The $1B Calgary megaproject you don't know about

The city is spending $1 billion over a decade to upgrade Calgary's largest wastewater treatment plant to ensure it's ready for future growth.

City spending big money to ensure Bonnybrook wastewater treatment plant keeps up with Calgary's growth

Work to expand capacity of the Bonnybrook wastewater treatment facilities is well under way. (Scott Dippel/CBC)

As major municipal projects go, upgrading a wastewater treatment plant doesn't exactly have the cachet of a new LRT line.

But ensuring Calgary's largest wastewater treatment plant is ready for the never-ending population growth in this town is a key reason behind the city's decision to spend $1 billion over 10 years at Bonnybrook.

"It's wastewater treatment. It's not particularly a topic people like to talk about," said Andy Hughes, the project manager overseeing the Bonnybrook expansion. 

But it's important.

"It's an essential part of our environmental protection responsibilities at the City of Calgary," said Hughes.

If you open a tap or flush a toilet in the northern half of Calgary, that wastewater goes to Bonnybrook. It has the capacity to handle a population of 946,000.

The 10-year, $1-billion expansion program at the Bonnybrook wastewater plant complex has several phases. (City of Calgary)

The rest of Calgary is served by the smaller Fish Creek and Pine Creek treatment plants.

When the current expansion at Bonnybrook is completed in six years, it will be able to handle wastewater treatment for 1.37 million people.

Plant basically a large construction site

For now, the construction site is a beehive of activity as 150 workers build the new Plant D expansion.

The new area will open in two stages, in 2022 and 2024.

The work at Bonnybrook, which started in 2014, goes well beyond just expanding its capacity though — and will cost $800 million.

Hughes said there are several other projects rolled into this expansion.

A new $95-million biosolids dewatering facility is already in operation. 

It treats biosolids from Bonnybrook for agricultural purposes, as well as for use at the city's composting facility near the Shepard landfill. 

During the winter months when there's less organic material coming in from green carts, trucks haul material from Bonnybrook to the Shepard facility so it can assist with the composting process.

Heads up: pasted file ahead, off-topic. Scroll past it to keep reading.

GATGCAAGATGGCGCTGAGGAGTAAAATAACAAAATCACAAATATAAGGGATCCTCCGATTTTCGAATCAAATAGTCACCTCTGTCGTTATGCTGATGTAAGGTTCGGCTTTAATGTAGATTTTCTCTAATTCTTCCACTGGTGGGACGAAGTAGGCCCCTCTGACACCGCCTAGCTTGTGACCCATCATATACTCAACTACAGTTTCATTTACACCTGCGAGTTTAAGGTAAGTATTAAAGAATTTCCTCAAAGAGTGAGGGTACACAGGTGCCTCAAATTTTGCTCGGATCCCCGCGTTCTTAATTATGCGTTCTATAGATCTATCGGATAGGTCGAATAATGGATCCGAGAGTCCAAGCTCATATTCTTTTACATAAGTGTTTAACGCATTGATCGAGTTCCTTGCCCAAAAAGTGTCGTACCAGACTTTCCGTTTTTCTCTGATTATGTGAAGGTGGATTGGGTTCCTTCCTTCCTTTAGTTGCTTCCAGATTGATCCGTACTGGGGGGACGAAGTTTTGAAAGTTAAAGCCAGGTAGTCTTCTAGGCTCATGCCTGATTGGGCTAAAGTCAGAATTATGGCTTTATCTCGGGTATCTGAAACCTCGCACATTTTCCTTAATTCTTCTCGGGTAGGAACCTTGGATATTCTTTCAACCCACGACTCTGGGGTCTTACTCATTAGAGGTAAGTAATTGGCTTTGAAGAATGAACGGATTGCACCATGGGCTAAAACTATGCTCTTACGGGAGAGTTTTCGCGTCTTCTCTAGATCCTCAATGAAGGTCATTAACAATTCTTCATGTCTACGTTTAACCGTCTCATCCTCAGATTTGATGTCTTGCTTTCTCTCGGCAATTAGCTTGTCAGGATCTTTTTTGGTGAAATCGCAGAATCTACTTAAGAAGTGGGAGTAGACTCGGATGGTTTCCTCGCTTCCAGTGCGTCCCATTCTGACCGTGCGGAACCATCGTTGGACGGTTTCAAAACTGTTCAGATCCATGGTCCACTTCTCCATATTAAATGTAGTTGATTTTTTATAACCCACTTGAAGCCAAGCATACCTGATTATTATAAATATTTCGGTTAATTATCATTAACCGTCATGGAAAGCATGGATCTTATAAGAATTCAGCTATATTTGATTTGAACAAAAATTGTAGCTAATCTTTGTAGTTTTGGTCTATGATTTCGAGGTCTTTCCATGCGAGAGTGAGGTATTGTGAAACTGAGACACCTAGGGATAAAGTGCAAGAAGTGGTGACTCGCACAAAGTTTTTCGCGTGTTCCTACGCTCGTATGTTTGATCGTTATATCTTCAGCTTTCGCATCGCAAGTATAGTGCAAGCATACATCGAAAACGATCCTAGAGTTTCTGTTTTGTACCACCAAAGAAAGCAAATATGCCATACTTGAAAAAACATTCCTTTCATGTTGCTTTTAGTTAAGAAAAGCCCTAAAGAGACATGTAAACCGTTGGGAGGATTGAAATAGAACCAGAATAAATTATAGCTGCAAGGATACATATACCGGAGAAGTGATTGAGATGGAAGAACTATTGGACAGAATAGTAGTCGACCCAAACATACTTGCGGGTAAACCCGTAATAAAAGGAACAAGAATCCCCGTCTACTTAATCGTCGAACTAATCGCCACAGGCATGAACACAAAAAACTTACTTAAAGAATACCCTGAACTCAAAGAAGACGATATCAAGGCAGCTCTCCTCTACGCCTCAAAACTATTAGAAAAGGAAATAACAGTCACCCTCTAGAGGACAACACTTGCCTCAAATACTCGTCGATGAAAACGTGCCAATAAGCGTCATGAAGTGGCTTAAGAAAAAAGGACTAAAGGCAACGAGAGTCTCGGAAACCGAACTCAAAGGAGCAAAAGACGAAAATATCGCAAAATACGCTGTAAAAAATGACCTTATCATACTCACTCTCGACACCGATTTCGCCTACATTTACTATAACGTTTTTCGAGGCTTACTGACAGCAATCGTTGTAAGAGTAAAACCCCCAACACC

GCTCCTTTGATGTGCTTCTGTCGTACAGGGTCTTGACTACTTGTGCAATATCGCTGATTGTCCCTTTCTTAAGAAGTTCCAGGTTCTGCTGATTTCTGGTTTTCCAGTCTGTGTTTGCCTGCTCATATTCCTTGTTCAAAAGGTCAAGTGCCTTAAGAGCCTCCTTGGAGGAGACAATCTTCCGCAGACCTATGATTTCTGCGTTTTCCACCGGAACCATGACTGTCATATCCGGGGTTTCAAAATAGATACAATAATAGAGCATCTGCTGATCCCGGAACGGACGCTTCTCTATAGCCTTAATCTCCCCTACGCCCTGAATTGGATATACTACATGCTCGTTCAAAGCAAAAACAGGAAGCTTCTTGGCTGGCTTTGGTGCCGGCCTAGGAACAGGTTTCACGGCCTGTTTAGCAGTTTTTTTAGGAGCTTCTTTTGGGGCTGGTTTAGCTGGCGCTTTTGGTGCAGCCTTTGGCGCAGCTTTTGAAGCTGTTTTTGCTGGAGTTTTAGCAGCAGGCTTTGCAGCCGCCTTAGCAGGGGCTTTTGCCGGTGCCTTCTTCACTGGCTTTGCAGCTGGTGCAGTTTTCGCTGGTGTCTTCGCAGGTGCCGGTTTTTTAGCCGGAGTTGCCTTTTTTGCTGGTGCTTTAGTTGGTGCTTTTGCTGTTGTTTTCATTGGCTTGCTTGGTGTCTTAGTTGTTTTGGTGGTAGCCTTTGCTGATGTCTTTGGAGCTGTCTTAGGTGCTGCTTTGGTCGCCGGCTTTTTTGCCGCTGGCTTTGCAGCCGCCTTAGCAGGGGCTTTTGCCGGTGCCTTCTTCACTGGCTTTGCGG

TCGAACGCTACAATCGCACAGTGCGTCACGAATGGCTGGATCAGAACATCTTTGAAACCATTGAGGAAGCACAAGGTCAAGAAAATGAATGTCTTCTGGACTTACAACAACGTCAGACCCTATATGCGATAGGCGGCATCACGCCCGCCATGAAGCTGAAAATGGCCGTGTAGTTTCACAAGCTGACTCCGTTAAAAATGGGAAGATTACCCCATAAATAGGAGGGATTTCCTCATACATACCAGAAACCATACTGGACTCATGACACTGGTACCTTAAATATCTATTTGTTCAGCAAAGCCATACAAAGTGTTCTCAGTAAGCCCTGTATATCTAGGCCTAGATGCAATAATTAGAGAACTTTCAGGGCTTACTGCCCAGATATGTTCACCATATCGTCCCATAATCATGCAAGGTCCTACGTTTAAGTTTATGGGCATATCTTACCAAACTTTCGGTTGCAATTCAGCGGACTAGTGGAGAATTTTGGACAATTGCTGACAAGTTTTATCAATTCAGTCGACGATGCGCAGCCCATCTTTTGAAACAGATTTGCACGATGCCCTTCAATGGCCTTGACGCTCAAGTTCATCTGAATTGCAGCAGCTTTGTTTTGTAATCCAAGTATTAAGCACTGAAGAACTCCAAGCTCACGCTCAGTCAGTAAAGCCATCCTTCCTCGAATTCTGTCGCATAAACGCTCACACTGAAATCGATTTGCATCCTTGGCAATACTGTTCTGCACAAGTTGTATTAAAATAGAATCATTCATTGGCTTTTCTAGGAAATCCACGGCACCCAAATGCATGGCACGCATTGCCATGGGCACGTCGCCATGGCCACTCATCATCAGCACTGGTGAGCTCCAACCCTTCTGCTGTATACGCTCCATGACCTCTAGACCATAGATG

Energy efficiency will increase

The city is also taking steps to improve Bonnybrook's energy efficiency.

It's doubling the capacity of the existing co-generation plant at Bonnybrook. The co-gen facility captures biogas from the solids treatment process to generate both electricity for Bonnybrook and steam to heat its buildings.

Andy Hughes, the project manager overseeing the Bonnybrook expansion, says it is an essential part of the city's environmental protection responsibilities. (Scott Dippel/CBC)

"What that will mean is that for certain periods of the year we should be able to power the plant entirely off the generated electricity from the biogas itself," said Hughes.

That will allow Bonnybrook to reduce its operating costs and lower its greenhouse gas emissions. The co-generation expansion will be completed in 2022.

Flood-proofing part of the work

Flood protection upgrades are being done to ensure Bonnybrook isn't affected again like it was by the 2013 flood.

The plant suffered $13.5 million in damages. 

Some of that damage was caused by overland flooding, so a new berm has been constructed on the Bow River side of the plant. 

But the surging river also pushed water into the plant through Bonnybrook's two outfall channels.

To prevent a repeat of that, the city is building a new outlet for Bonnybrook a kilometre downstream from the plant.  

And unlike the current outfalls — which you can see as you drive by on Deerfoot Trail — this new one won't be on the riverbank.

"We're actually putting the outlet in the bed of the river. That helps with a couple of things. It helps a little bit with flood resiliency but it also enhances the wastewater's diffusion in the river itself," said Hughes.

Higher utility rates will pay for upgrades

Calgarians are paying for the big upgrades at Bonnybrook through higher utility rates.

Data from the city shows that the average monthly single family home paid nearly $65 in 2009 for water, stormwater and wastewater service.

Calgary's Bonnybrook wastewater treatment plant, which serves the northern half of the city, currently has the capacity to handle a population of 946,000. (Google Maps)

That figure has climbed to nearly $116 a month this year and it's expected to go higher. Given the indicative rates city council has approved for this fall's four-year budget plan, the typical monthly bill could reach $133 by 2022. 

The city says upgrades like those at Bonnybrook are part of the reason for the increases. But inflation, flood protection projects and drainage improvements are also why the city needs to charge more. 

When the Bonnybrook expansion and related works are done, Hughes said the plant should be sufficient until the mid-2030s. But because Calgary's population is only expected to continue growing, adding more capacity seems to be permanently on the agenda.

"We're already thinking about what's the next expansion, beyond this one. We're looking probably up to about 2070 in terms of our long-range planning."